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Humans, We’ve Shrunk the Whales

North Atlantic right whales born today are three feet shorter on average than whales born in 1980—and commercial fishing could be to blame

Tinier whales threaten the species’ survival because smaller whales do not have as many offspring. Nursing mothers who entangle themselves in nets also produce smaller calves. (Pcb21 via Wikicommons under public domain)
smithsonianmag.com

In the last four decades, North Atlantic right whale body lengths have shrunk by about seven percent—and fishing gear entanglements and other anthropogenic activities may be to blame for the steady decline, reports Oliver Milman for the Guardian.

A full-grown whale born today would be three feet shorter on average than whales born in 1980, according to a study published this month in Current Biology.

North Atlantic right whales were almost hunted to extinction in the 1890s by commercial whalers. The critically endangered species has less than 400 individuals remaining. While whaling is no longer threatening the species, other human activities are. Ship strikes and fishing gear entanglements are both leading causes of whale deaths, per the Guardian.

Researchers used high-resolution aerial photos of 129 right whales taken from airplanes and drones to track how the whales’ body size has changed over the years. The images were then compared to photos taken of right whales similar in age during previous decades, reports the Seth Borenstein for the Associated Press.

Scientists can easily distinguish the whales from one another by the unique pattern of calluses on their heads, the Guardian reports. The researchers then paired the length measurements with each whale’s birth year. Then they investigated whether the whale and its mother had a history of entanglement in fishing gear, reports Karina Shah for New Scientist.

A full-grown whale born today would be on average three feet (one meter) shorter than a full-grown whale born in 1980. (John Durban, Holly Fearnbach, Michael Moore, Carolyn Miller, Wayne Perryman, and Morgan Lynn, under)

When whales migrate along the East Coast from Florida to Canada, they have to navigate a perilous network of fishing lines and nets, reports NPR’s Eve Zuckoff. Over 85 percent of right whales have been caught in fishing gear at least once in their lives.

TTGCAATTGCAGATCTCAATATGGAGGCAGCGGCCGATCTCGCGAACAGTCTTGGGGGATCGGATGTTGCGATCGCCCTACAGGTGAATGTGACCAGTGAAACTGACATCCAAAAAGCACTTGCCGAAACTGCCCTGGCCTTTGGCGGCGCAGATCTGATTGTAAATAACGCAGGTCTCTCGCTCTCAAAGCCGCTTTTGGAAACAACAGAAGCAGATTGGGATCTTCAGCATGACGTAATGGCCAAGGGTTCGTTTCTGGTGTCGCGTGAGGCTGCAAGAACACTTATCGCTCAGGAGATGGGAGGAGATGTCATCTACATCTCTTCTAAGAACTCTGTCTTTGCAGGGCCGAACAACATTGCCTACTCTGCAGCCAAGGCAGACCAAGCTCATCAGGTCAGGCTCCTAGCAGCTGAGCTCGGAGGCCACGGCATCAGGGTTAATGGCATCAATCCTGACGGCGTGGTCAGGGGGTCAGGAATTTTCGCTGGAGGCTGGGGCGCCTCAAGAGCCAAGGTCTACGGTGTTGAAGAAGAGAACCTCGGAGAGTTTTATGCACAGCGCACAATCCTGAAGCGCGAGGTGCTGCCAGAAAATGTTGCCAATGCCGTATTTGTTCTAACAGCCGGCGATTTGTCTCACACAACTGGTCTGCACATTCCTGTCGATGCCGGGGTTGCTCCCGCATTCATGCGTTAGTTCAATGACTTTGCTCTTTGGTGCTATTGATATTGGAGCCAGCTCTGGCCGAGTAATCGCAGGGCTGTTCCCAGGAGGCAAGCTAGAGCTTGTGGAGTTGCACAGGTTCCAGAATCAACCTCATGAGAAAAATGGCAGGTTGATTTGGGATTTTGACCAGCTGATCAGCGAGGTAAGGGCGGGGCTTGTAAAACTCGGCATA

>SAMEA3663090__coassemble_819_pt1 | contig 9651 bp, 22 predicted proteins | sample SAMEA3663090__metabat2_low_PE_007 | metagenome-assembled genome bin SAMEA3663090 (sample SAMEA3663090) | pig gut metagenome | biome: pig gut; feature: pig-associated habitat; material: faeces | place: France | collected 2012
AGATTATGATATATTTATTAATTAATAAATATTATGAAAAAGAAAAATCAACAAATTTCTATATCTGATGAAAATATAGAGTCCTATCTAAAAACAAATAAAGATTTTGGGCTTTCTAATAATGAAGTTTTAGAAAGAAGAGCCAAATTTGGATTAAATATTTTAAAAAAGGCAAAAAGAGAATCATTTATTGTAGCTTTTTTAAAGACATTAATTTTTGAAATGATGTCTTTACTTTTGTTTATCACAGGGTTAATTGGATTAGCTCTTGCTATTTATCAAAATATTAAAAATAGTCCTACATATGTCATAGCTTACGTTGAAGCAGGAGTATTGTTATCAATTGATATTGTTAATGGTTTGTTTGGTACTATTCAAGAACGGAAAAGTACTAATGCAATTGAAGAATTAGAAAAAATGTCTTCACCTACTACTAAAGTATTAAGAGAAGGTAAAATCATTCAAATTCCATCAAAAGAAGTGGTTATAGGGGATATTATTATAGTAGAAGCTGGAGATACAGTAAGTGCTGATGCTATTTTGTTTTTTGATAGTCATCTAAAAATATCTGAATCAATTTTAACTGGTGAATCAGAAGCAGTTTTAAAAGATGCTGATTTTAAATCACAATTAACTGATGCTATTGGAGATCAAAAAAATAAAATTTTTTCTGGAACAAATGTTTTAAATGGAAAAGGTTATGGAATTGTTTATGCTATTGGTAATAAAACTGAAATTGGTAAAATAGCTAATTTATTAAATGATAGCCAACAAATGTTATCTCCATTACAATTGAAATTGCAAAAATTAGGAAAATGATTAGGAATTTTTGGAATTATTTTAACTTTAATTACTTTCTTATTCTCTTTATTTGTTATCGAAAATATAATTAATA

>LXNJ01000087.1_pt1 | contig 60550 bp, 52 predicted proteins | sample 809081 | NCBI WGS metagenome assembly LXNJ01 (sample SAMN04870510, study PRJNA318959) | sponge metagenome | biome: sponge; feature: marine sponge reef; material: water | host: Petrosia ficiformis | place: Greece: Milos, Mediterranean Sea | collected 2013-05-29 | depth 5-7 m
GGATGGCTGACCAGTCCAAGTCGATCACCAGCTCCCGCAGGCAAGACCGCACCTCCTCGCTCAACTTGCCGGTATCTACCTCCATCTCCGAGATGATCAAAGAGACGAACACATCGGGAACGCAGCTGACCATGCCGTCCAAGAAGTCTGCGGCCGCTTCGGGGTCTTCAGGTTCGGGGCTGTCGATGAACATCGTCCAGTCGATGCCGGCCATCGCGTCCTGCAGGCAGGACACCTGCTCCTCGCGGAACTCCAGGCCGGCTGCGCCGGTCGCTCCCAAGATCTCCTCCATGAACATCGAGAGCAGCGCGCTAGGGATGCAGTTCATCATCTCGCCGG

Whales that survive entanglement suffer injuries and infections that can lead to slower growth rates and smaller offspring. When trapped, the nets can cut into the whale’s body and cause serious injuries. Whales that shed the fishing gear still suffer from the aftermath of the stressful event. The time spent in the nets severely weakens whales, prevents them from eating, and forces them to use their energy to fight for survival, NPR reports. Surviving the stressful event leaves the whale without stored energy to gain weight, grow in length, and reproduce.

“If you are dragging around fishing gear you have less energy for growth, it’s a pretty clear mechanism,” study author Joshua Stewart, a NOAA marine researcher, tells the Guardian. “If I strapped a sandbag on to you and asked you to walk around a lot, you’d get skinny pretty quickly. For whales, this also means they may also produce smaller calves that have lower survival probabilities. We are seeing a long-term decline in their size.”

Tinier whales threaten the species’ survival because smaller whales do not have as many offspring. Nursing mothers who entangle themselves in nets also produce smaller calves, NPR reports.

Researchers suspect that other factors, like lack of food and boat strikes, may also be contributing to the whales shrinking length, reports Dharna Noor for Gizmodo. Right whales are baleen whales that feed on tiny crustaceans, including zooplankton and krill. However, ocean warming and acidification lower the number of resources available. The decline in sustenance hinders the mammals further because they have to change their migration routes and population distribution to look for food. As their range expands, they are more likely to encounter boats.

“Rapidly changing ocean conditions as a result of climate change is affecting their prey availability, which could be another contributor,” says Stewart to New Scientist. “They also get lots of vessel traffic which disrupts them on their feeding grounds where they can even get hit by boats.”

The team is now investigating whether other whale species are also shrinking.

About Elizabeth Gamillo
Elizabeth Gamillo

Elizabeth Gamillo is a science journalist based in Milwaukee, Wisconsin. She has written for Science magazine as their 2018 AAAS Diverse Voices in Science Journalism Intern.

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